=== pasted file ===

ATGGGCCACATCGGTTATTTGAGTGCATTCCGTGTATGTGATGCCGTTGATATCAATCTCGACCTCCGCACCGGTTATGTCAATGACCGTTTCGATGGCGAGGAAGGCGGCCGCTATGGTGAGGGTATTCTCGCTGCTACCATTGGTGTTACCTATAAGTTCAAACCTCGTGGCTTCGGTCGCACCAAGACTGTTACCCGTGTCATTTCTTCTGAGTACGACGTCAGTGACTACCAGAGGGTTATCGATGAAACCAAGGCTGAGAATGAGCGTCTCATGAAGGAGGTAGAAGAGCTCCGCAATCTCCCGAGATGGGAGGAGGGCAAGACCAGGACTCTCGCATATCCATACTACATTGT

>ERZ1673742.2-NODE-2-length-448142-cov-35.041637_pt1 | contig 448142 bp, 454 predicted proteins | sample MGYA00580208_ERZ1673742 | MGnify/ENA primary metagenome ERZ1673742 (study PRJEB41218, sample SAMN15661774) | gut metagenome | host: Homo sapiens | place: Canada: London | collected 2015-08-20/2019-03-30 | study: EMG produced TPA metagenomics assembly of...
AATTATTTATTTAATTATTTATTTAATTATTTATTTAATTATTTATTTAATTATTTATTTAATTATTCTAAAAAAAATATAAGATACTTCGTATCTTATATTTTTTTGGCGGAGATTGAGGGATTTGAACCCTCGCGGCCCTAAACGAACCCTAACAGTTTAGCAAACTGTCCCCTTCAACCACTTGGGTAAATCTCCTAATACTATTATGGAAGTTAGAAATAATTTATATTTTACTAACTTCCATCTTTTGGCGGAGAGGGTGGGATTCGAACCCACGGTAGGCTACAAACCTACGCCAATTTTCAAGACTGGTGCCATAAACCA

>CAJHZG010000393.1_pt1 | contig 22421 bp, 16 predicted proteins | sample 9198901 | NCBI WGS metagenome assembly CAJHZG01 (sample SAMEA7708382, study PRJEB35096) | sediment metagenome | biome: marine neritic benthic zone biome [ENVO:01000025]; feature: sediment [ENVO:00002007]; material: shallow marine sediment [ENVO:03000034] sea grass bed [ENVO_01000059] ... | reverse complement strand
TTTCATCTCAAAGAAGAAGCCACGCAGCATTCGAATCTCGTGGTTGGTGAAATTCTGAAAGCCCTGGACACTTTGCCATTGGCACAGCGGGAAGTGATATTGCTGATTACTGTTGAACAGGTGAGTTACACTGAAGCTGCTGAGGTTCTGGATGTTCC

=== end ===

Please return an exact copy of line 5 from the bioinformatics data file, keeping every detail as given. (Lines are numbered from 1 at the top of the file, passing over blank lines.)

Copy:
TTTCATCTCAAAGAAGAAGCCACGCAGCATTCGAATCTCGTGGTTGGTGAAATTCTGAAAGCCCTGGACACTTTGCCATTGGCACAGCGGGAAGTGATATTGCTGATTACTGTTGAACAGGTGAGTTACACTGAAGCTGCTGAGGTTCTGGATGTTCC